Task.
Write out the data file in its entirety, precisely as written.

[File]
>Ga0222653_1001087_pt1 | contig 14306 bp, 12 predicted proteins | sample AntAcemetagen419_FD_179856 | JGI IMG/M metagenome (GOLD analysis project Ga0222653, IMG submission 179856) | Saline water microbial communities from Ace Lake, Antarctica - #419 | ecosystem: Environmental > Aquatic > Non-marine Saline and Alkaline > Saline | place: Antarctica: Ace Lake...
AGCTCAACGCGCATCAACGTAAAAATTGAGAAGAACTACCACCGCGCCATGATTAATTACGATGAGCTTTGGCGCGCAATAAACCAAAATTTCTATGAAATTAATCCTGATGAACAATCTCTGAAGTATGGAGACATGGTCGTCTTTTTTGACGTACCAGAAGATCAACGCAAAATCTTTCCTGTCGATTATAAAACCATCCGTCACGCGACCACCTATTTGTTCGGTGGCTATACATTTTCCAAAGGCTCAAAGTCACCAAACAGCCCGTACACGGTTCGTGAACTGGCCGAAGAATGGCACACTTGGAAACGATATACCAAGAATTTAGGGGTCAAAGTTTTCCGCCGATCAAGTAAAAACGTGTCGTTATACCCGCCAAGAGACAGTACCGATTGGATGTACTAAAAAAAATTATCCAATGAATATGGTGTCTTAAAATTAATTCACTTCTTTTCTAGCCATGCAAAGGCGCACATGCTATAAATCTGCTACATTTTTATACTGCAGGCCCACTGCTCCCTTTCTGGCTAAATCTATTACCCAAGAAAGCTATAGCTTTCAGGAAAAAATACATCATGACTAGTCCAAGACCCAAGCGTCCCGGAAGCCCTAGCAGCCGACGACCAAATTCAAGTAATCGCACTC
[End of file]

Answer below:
>Ga0222653_1001087_pt1 | contig 14306 bp, 12 predicted proteins | sample AntAcemetagen419_FD_179856 | JGI IMG/M metagenome (GOLD analysis project Ga0222653, IMG submission 179856) | Saline water microbial communities from Ace Lake, Antarctica - #419 | ecosystem: Environmental > Aquatic > Non-marine Saline and Alkaline > Saline | place: Antarctica: Ace Lake...
AGCTCAACGCGCATCAACGTAAAAATTGAGAAGAACTACCACCGCGCCATGATTAATTACGATGAGCTTTGGCGCGCAATAAACCAAAATTTCTATGAAATTAATCCTGATGAACAATCTCTGAAGTATGGAGACATGGTCGTCTTTTTTGACGTACCAGAAGATCAACGCAAAATCTTTCCTGTCGATTATAAAACCATCCGTCACGCGACCACCTATTTGTTCGGTGGCTATACATTTTCCAAAGGCTCAAAGTCACCAAACAGCCCGTACACGGTTCGTGAACTGGCCGAAGAATGGCACACTTGGAAACGATATACCAAGAATTTAGGGGTCAAAGTTTTCCGCCGATCAAGTAAAAACGTGTCGTTATACCCGCCAAGAGACAGTACCGATTGGATGTACTAAAAAAAATTATCCAATGAATATGGTGTCTTAAAATTAATTCACTTCTTTTCTAGCCATGCAAAGGCGCACATGCTATAAATCTGCTACATTTTTATACTGCAGGCCCACTGCTCCCTTTCTGGCTAAATCTATTACCCAAGAAAGCTATAGCTTTCAGGAAAAAATACATCATGACTAGTCCAAGACCCAAGCGTCCCGGAAGCCCTAGCAGCCGACGACCAAATTCAAGTAATCGCACTC